The light at the end of the tunnel is an oncoming train

Light at the end of the tunnel

Well here we are. The night before the morning after. My chemo kicks off in about 12 hours time. After a couple of false starts, and a lot of sitting around waiting, I’m finally about to embark on my treatment. I’d be lying, and barely human if I didn’t confess to feeling a little apprehension, after all the cure is renowned for being worse than the illness, but mostly I’m just feeling relief, and even a little perverse excitement.

Jo and I went up to the Oncology Unit this morning for my final assessment prior to starting my first chemotherapy cycle first thing in the morning. This consultation seems to revolve mostly around me signing more consent forms and making sure that I completely, absolutely, and definitely-without-a-shaddow-of-doubt understand what I’m letting myself in for. Like I have a choice. We all run over the drug regime in detail again, and I’m weighed and measured (again), after which Aemon our rosy cheeked Jewish/Irish oncologist de jour performs lengthy and complicated calculations on an improbably large desktop calculator – something to do with my Body Mass Index and aerodynamic drag-coefficient – then writes me out an even lengthier prescription in that dense and inscrutable handwriting reserved exclusively for physicians and the profoundly handicapped.

We head down to the hospital pharmacy and I hand over the script. The girl behind the counter wants to weigh and measure me yet again, but by this time I’m able to rattle off the salient information from memory. (180 cm / 80.5 Kgs / Aquarius / Golf handicap 126). After the obligatory half hour wait, my name is called and I step up to the counter to be presented with a small plastic shopping basket brimming with boxes and jars of tablets and capsules. Surly some mistake I protest. these can’t possibly all be for me. There are enough drugs here to render Keith Richards temporarily unconscious. I’m assured that yes, these are all for me. And this is just for the first three weeks. I run over the complicated doses and timings again with the head pharmacist, and I’m presented with a little green spiral bound book with more blood-curdling information about Xeloda, it’s correct use, and it’s veritable cavalcade of alarming side-effects. It’s printed in bright colours and jaunty typefaces in an entirely unconvincing attempt to render the contents more palatable. A little like those creepy and patronizing bank ads in “Teenager” and “Girlfriend” designed to separate young adults from their first pay-packet. In the back is a diary section where I am to record my daily dosage, along with my temperature, weight and a code letter for any symptoms or side-effects.

D = Diarrhea
V = Vomiting
S = Stomatitis
N = Nausea
H = Hand-Foot Syndrome
F = Fever
O = Other Side-Effects
R = Rest
FG = Feel Good
DGASA = Don’t Give a Shit Anymore
ICSA = I Can See Angels!
OKIMTLTU = OK, I made those last two up

When I get home, I empty the bulging brown paper bag of pharmaceuticals out onto the table for an inventory. Two boxes of Xeloda (Capecitabine) one enormous, the other merely large. 500 mg tablets and 150 mg tablets respectively. Baby Pink. I wonder if that’s a function of the ingredients, or some marketing psychologists lame attempt to make them look slightly less sinister – like painting the inside of a panic-room pastel green.I’m gratified to note that boxes are marked Made in Mexico where all the very best narcotics come from. I wonder if Roche leave severed heads on the roadside to warn off the other local drug barons.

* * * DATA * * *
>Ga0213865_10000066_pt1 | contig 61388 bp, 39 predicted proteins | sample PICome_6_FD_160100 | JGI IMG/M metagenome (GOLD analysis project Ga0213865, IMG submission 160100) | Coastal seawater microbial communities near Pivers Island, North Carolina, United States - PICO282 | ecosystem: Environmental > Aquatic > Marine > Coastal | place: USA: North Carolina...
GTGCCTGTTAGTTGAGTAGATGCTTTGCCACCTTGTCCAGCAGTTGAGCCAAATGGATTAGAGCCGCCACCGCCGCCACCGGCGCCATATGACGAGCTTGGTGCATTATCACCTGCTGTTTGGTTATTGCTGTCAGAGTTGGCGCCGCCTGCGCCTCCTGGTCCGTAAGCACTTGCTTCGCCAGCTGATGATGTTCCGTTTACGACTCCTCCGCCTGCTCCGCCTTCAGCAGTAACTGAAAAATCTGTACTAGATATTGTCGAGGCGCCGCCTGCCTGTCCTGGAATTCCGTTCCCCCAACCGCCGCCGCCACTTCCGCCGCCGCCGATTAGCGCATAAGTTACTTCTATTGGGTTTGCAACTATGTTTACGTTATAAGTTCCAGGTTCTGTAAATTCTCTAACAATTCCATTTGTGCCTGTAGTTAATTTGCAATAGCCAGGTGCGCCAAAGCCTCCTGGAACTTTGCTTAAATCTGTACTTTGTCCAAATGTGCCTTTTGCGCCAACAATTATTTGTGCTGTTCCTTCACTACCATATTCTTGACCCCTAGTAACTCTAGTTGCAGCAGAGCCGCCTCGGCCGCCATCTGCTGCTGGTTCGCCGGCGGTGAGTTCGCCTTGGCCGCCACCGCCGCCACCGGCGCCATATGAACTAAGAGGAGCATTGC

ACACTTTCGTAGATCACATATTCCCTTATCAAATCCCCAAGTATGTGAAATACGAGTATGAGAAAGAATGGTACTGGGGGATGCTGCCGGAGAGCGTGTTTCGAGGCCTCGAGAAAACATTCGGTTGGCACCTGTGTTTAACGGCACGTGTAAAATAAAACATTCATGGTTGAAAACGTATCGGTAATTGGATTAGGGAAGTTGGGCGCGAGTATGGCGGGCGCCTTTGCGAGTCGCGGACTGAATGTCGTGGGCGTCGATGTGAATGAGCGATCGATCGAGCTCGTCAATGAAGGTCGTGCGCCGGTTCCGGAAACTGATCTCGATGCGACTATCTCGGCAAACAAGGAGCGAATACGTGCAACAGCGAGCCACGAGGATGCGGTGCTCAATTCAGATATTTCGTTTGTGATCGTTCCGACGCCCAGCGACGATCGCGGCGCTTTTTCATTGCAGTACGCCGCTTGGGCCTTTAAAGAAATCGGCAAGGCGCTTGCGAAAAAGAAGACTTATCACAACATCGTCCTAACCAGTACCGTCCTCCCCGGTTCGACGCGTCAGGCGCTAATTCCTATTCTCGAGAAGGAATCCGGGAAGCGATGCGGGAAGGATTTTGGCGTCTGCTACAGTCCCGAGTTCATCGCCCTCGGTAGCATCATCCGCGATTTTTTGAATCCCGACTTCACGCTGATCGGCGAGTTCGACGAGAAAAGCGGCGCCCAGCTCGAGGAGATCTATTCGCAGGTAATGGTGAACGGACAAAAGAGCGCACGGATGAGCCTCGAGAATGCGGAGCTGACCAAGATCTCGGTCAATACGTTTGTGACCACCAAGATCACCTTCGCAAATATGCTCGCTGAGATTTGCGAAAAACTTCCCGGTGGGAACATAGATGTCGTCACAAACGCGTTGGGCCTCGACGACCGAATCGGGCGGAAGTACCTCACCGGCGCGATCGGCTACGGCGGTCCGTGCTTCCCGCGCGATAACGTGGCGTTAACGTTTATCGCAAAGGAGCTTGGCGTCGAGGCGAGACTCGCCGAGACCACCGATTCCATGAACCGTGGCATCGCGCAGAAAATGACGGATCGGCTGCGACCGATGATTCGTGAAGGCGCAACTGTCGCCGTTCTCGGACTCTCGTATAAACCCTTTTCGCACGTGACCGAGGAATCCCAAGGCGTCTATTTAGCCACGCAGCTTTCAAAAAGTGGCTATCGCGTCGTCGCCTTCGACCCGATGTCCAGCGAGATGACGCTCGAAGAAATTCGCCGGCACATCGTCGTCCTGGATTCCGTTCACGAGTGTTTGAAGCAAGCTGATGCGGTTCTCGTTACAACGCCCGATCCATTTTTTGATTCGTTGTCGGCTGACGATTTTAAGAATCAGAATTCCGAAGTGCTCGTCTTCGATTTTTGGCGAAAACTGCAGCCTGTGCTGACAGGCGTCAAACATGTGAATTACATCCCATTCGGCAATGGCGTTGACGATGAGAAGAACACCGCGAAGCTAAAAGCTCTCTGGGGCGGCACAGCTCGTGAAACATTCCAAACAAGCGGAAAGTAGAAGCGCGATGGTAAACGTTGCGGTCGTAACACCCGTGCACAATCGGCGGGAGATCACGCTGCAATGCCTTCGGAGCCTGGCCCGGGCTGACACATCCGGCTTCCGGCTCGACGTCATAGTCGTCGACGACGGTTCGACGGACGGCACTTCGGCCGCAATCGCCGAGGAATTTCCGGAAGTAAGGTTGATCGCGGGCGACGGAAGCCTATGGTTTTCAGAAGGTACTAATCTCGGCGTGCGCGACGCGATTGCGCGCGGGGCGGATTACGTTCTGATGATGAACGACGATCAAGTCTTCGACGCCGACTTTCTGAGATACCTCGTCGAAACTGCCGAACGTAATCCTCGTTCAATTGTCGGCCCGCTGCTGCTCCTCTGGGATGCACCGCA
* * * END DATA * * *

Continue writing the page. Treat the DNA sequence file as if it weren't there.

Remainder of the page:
Photo 27-10-11 2 54 58 PM

Photo 27-10-11 2 50 19 PM

Oh yes. One other thing. You know you’re operating at the pointy end of the Pharmo-chemical spectrum when your box of tablets come with its own training DVD. Incidentally, according to the till receipt, my three week supply of Xeloda cost you the taxpayer just under eight hundred bucks. Cost to me $10. Thanks guys.

This then, is the X component of my ECX regime, the E for Epirubicin and C for Cisplatin will be administered intravenously at the hospital in the morning. There is also a plastic bottle of a steroid called Dexamethasone, a powerful anti-nausea agent, and two further boxes of something called Damperidone, which is also for sickness and vomiting. Hmm. I think there’s a message here somewhere. I cast my mind back to an innocent question I asked Aemon this morning. “Any particular dietary advice?” He gave me a wry smile and said “Anything you can keep down will be just fine.”

Blimey.

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  1. John Hall says:

    HI linds
    Just to let you know, Trish had both Dexamethasone and Damperidone they worked very effectively against the effects of nausea, she also had Cisplatin as part of her intravenous regime. On top of everthing Trish says watch out for constipation not a great subject to focus on but apparently it is one of the side effects of the anti nausea meds. Good luck with the the treatment matey we do think about you, and you lot are just starting summer, how nice.
    All the best
    John & Trish

    • Linds says:

      Yep, the anti-nausea meds work a treat. Bit of a chunder on the frost morning, but otherwise I’ve been feeling fine so far. Funny you mention the constipation, I’m just off to the chemist to pick up a script now. All-Bran and prunes for dinner me thinks…

  2. will atkinson says:

    Frost morning? Brilliant!

    Try listening to Ivor Cutler’s Tales from a Scotch sitting room – it won’t cure the constipation but it might make you laugh through it.

    Keep on.
    Will

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